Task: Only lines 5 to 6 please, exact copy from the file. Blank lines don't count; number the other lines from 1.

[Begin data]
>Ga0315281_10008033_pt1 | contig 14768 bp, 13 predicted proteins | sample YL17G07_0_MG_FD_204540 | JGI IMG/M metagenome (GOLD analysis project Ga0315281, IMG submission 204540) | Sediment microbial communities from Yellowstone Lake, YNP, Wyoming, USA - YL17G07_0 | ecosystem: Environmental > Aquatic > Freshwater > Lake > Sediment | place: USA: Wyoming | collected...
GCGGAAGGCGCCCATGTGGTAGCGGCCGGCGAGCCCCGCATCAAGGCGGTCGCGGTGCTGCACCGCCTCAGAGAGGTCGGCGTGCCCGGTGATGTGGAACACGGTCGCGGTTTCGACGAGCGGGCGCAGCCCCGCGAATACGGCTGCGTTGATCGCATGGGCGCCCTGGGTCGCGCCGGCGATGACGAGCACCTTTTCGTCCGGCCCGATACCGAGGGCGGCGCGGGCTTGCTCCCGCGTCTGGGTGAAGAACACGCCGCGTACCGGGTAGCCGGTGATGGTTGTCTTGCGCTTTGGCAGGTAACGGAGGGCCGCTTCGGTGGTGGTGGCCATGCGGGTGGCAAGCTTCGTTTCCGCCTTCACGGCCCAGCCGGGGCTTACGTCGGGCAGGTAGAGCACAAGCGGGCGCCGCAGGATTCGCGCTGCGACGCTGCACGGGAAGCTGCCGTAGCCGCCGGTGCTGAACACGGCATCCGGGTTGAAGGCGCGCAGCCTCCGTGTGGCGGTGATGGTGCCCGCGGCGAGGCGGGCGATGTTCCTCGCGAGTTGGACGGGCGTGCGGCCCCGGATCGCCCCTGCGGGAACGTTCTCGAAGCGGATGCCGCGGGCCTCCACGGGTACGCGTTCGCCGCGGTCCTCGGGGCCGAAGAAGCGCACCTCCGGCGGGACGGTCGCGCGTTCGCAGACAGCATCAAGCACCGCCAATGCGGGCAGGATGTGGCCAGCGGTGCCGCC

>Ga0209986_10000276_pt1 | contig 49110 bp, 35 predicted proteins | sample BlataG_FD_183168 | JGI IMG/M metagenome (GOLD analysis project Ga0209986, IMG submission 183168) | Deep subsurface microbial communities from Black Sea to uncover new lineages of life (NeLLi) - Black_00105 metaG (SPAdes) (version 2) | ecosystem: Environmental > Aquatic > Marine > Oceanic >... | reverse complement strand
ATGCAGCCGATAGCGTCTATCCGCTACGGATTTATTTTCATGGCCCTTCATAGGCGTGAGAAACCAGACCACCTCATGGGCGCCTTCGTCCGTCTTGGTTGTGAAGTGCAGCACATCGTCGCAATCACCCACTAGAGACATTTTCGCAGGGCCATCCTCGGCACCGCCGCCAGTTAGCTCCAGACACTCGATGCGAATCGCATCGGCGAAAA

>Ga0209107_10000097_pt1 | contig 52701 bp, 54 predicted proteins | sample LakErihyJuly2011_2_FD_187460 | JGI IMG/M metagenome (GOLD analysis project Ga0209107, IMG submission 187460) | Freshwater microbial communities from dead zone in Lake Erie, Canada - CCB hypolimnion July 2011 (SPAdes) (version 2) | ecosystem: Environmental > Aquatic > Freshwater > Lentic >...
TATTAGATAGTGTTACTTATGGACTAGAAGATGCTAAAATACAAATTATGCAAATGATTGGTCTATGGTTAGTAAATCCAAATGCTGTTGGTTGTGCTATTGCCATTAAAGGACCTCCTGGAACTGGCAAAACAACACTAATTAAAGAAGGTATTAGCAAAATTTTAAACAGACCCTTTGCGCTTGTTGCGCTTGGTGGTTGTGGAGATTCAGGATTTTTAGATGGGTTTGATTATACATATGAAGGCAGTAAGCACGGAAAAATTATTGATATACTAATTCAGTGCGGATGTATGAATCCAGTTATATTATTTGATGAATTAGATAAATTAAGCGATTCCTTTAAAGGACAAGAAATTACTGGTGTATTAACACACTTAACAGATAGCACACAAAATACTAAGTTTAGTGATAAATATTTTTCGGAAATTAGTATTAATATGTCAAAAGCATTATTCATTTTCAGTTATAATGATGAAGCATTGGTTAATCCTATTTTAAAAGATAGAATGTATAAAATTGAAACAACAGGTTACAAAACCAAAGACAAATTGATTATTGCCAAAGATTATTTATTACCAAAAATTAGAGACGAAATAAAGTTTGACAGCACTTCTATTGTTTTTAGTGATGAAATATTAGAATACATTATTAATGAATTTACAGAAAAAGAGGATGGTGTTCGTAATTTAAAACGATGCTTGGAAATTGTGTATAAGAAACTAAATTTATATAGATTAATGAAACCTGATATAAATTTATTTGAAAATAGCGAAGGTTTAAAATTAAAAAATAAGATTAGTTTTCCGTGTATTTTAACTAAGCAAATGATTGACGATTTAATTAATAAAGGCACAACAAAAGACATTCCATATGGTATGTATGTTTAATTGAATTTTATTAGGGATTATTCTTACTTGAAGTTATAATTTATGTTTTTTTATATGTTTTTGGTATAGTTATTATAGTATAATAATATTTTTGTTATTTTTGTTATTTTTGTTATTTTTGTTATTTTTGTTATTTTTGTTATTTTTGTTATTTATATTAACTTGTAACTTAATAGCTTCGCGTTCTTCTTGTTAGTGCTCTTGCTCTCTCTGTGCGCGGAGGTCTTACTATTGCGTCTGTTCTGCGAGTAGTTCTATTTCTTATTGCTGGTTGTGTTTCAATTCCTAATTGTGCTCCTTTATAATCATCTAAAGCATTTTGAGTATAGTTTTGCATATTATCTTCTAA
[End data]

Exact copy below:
>Ga0209107_10000097_pt1 | contig 52701 bp, 54 predicted proteins | sample LakErihyJuly2011_2_FD_187460 | JGI IMG/M metagenome (GOLD analysis project Ga0209107, IMG submission 187460) | Freshwater microbial communities from dead zone in Lake Erie, Canada - CCB hypolimnion July 2011 (SPAdes) (version 2) | ecosystem: Environmental > Aquatic > Freshwater > Lentic >...
TATTAGATAGTGTTACTTATGGACTAGAAGATGCTAAAATACAAATTATGCAAATGATTGGTCTATGGTTAGTAAATCCAAATGCTGTTGGTTGTGCTATTGCCATTAAAGGACCTCCTGGAACTGGCAAAACAACACTAATTAAAGAAGGTATTAGCAAAATTTTAAACAGACCCTTTGCGCTTGTTGCGCTTGGTGGTTGTGGAGATTCAGGATTTTTAGATGGGTTTGATTATACATATGAAGGCAGTAAGCACGGAAAAATTATTGATATACTAATTCAGTGCGGATGTATGAATCCAGTTATATTATTTGATGAATTAGATAAATTAAGCGATTCCTTTAAAGGACAAGAAATTACTGGTGTATTAACACACTTAACAGATAGCACACAAAATACTAAGTTTAGTGATAAATATTTTTCGGAAATTAGTATTAATATGTCAAAAGCATTATTCATTTTCAGTTATAATGATGAAGCATTGGTTAATCCTATTTTAAAAGATAGAATGTATAAAATTGAAACAACAGGTTACAAAACCAAAGACAAATTGATTATTGCCAAAGATTATTTATTACCAAAAATTAGAGACGAAATAAAGTTTGACAGCACTTCTATTGTTTTTAGTGATGAAATATTAGAATACATTATTAATGAATTTACAGAAAAAGAGGATGGTGTTCGTAATTTAAAACGATGCTTGGAAATTGTGTATAAGAAACTAAATTTATATAGATTAATGAAACCTGATATAAATTTATTTGAAAATAGCGAAGGTTTAAAATTAAAAAATAAGATTAGTTTTCCGTGTATTTTAACTAAGCAAATGATTGACGATTTAATTAATAAAGGCACAACAAAAGACATTCCATATGGTATGTATGTTTAATTGAATTTTATTAGGGATTATTCTTACTTGAAGTTATAATTTATGTTTTTTTATATGTTTTTGGTATAGTTATTATAGTATAATAATATTTTTGTTATTTTTGTTATTTTTGTTATTTTTGTTATTTTTGTTATTTTTGTTATTTTTGTTATTTATATTAACTTGTAACTTAATAGCTTCGCGTTCTTCTTGTTAGTGCTCTTGCTCTCTCTGTGCGCGGAGGTCTTACTATTGCGTCTGTTCTGCGAGTAGTTCTATTTCTTATTGCTGGTTGTGTTTCAATTCCTAATTGTGCTCCTTTATAATCATCTAAAGCATTTTGAGTATAGTTTTGCATATTATCTTCTAA